Seminar of the Department of Microbiology

MSc Student Session 1

Tamara Altenburger - AG Illmer - University of Innsbruck

Alexander Scheiflinger - AG Neuhauser - University of Innsbruck


11.04.2024, 11:00 

  • Join online
  • or in presence Seminarraum Biologie - Foyer (Technikerstraße 25)
Master Session


Altenburger: Effect of varying amplitude and frequency of stress factors on abundance, activity and diversity, of soil microorganisms

Temperature and pH are central factors for the abundance, activity and diversity of soil microorganisms. In the natural environment, these factors are not constant but subject to variation. Many studies have focused on the response of soil microorganisms to changes in abiotic parameters like temperature and pH on a linear scale, but the frequency of changes has not been considered in existing studies so far. Therefore, the aim of this work is to investigate, how the amplitude and the frequency of changes in two stress factors (temperature, pH) affect the abundance, activity and diversity of soil microorganisms.

For this study, sterile soil from Matsch (South Tyrol) was reinoculated with non-sterile soil. The soil was then exposed to different temperature and pH variations, i.e. variations in amplitude and frequency, meaning the number of changes per unit of time. After the treatment, soil samples were analysed regarding microbial abundance (cfu), activity (dehydrogenase activity) and diversity (DNA extraction and Illumina sequencing).

We found distinct differences in the above mentioned parameters, describing soil microorganisms between high and low amplitude and also varying the frequency of alteration led to highly significant effects. To fully understand how global change affects soil microorganisms, both constant and fluctuating conditions need to be considered.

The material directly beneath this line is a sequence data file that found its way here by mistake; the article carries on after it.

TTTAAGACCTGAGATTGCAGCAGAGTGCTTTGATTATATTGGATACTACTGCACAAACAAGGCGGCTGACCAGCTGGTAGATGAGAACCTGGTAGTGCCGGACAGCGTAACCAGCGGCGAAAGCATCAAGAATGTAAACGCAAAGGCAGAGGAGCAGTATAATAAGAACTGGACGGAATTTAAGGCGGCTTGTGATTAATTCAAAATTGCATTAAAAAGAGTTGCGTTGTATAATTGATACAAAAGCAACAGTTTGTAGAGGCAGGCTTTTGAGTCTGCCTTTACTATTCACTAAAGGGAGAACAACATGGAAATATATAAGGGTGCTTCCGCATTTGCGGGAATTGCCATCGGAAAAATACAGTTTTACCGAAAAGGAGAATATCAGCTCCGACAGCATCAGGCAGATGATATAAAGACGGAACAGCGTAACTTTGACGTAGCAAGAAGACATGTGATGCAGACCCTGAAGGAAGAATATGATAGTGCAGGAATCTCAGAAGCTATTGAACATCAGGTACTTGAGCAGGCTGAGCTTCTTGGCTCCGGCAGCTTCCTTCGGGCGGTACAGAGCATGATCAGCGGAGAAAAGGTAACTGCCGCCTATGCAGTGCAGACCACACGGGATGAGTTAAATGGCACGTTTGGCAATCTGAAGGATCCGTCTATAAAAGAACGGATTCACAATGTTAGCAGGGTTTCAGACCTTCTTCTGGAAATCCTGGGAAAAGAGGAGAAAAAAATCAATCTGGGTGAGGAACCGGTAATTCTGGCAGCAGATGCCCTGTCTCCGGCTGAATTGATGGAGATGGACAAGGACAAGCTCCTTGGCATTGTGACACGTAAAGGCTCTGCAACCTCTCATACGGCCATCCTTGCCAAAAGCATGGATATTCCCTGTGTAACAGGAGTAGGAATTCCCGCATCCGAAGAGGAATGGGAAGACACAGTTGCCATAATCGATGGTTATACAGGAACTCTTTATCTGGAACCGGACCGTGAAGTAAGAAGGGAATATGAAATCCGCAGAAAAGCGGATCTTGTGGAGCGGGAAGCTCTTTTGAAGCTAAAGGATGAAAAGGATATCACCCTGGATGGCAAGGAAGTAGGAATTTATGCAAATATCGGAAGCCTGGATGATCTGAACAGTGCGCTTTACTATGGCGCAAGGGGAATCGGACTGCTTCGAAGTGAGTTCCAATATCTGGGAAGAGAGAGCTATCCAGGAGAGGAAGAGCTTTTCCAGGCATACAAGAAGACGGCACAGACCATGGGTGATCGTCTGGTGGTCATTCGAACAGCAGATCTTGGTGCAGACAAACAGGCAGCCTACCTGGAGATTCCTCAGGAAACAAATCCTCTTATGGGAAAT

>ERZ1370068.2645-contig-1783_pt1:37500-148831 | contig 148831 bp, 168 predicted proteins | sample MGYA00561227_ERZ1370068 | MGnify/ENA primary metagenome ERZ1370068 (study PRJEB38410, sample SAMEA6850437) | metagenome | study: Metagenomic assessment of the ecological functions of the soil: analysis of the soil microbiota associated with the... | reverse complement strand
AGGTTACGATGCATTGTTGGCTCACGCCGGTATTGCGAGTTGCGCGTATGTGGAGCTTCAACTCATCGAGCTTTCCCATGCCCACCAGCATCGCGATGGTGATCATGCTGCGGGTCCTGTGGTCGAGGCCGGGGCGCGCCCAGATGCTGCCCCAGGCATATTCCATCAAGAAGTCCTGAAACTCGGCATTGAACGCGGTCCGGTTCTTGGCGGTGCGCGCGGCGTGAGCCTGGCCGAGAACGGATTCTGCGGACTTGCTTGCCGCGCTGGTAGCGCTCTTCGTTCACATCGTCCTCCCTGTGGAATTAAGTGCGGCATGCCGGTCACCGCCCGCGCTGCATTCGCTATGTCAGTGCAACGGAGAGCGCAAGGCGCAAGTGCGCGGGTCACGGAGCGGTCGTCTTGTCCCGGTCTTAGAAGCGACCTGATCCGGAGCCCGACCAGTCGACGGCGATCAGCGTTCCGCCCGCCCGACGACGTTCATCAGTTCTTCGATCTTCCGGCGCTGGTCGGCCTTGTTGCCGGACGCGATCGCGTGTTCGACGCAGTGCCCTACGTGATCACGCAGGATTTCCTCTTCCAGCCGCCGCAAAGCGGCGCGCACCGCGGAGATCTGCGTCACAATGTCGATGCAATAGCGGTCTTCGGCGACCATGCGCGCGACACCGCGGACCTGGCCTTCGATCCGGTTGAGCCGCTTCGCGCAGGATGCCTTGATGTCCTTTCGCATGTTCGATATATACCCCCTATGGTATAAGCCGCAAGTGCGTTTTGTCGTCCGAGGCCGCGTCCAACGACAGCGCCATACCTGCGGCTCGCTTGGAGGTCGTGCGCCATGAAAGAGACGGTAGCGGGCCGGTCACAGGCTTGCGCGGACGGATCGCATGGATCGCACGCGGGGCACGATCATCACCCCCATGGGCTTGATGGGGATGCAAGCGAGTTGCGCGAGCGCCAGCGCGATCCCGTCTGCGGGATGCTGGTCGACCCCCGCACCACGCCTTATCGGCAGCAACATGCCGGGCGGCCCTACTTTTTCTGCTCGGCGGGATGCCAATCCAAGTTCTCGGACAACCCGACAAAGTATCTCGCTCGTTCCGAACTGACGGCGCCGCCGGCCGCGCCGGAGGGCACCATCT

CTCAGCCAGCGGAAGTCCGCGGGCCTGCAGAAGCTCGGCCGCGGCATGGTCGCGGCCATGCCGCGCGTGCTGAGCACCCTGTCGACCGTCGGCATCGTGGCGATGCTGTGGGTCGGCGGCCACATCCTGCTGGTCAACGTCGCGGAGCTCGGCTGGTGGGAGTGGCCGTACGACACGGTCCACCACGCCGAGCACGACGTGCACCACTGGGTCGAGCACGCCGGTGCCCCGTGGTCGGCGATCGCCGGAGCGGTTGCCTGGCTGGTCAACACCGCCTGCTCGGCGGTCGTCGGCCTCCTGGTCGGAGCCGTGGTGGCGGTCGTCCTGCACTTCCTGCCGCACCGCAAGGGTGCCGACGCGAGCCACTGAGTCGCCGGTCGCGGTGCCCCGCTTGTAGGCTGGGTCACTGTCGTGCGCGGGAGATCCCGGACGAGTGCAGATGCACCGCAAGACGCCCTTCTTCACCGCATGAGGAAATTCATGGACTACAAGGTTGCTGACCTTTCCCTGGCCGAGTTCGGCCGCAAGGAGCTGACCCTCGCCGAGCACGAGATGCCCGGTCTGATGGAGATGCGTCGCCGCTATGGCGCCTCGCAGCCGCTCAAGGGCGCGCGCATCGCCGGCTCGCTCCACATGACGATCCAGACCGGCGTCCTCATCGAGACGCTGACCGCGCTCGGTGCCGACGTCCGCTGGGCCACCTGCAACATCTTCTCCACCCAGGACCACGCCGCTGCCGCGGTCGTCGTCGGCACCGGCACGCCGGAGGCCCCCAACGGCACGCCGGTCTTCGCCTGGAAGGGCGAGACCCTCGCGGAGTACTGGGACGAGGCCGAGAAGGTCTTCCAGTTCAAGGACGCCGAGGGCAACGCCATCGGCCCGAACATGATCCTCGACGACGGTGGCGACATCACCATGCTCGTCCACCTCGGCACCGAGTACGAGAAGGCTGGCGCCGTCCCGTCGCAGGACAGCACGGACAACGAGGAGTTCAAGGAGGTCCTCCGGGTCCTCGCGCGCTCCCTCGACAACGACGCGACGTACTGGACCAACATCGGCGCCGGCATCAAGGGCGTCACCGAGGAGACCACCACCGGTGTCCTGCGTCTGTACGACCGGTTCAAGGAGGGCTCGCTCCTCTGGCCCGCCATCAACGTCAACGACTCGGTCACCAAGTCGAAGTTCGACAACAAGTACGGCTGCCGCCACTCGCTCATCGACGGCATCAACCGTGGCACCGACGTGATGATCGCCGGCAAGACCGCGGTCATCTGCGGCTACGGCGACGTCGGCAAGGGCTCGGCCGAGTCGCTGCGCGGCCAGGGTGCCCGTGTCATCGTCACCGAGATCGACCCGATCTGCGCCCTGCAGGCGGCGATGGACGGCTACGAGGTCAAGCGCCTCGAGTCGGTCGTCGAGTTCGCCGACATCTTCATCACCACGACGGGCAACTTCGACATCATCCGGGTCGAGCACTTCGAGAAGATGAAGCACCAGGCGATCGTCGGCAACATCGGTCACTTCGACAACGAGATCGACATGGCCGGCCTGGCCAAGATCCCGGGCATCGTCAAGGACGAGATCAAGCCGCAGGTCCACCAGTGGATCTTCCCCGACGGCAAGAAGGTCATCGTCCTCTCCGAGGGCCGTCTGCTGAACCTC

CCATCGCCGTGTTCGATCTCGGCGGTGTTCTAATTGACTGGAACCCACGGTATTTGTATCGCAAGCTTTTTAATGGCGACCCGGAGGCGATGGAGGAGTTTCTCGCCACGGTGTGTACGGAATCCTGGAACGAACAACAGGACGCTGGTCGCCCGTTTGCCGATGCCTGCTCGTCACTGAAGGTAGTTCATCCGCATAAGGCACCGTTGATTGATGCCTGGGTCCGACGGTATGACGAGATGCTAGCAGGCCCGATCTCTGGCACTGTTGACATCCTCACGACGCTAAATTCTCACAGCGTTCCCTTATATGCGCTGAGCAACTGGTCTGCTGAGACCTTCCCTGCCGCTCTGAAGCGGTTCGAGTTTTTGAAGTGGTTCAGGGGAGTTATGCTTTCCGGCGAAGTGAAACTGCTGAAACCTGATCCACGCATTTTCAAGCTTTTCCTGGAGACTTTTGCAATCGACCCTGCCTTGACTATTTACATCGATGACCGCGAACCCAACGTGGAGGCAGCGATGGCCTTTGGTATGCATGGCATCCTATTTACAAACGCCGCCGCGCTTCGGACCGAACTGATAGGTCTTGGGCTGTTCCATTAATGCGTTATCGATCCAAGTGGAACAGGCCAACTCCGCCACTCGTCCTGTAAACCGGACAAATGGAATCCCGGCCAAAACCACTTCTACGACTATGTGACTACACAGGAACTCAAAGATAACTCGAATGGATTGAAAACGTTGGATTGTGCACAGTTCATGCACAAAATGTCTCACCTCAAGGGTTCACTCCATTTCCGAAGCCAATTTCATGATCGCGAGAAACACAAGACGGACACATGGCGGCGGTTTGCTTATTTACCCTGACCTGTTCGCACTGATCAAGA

Scheiflinger: Unveiling the protistan Effectors: Using a bioinformatic approach to determine the role effector proteins play in Phytomyxean parasite-host interactions

Effector Proteins are small secreted protein used by pathogens and parasites to facilitate invasion of a host. Here, we investigate 2 protistan phytomyxid parasites, Plasmodiophora brassicae and Maullinia ectocarpii, and attempt to characterize putative effector proteins using a bioinformatic pipeline approach coupled with experimental verification. Using Alphafold in combination with the structural alignment tool Foldseek, we identified a potential defense-associated metalloproteinase inhibitor suggested to be involved in facilitating disruption of infection response elements in the host of Maullinia ectocarpii. We subsequently experimentally verified the presence of the metalloproteinase inhibitor in a Maullinia ectocarpii/Ectocarpus siliculosus pathosystem, using single-molecule fluorescent in-situ hybridization. Further, using Alphafold-Multimer to predict effector-host protein interactions, we were able to test 12 candidates from P. brassicae, and 1 candidate from M. ectocarpii, all thought to be involved in manipulations of host cell cycle processes. These we compared against host proteins involved in regulation of the specificity of the Anaphase Promoting Complex. Through these 37 pairwise interactive tests we were able to show the putative effectors were not able to complex with the selected host proteins based on the generated models. We show that tertiary structure prediction coupled with structural alignment, are novel next generation tools which can help identify and characterize effector protein candidates, as well as help predict the interaction between effector protein and host target proteins.




Nach oben scrollen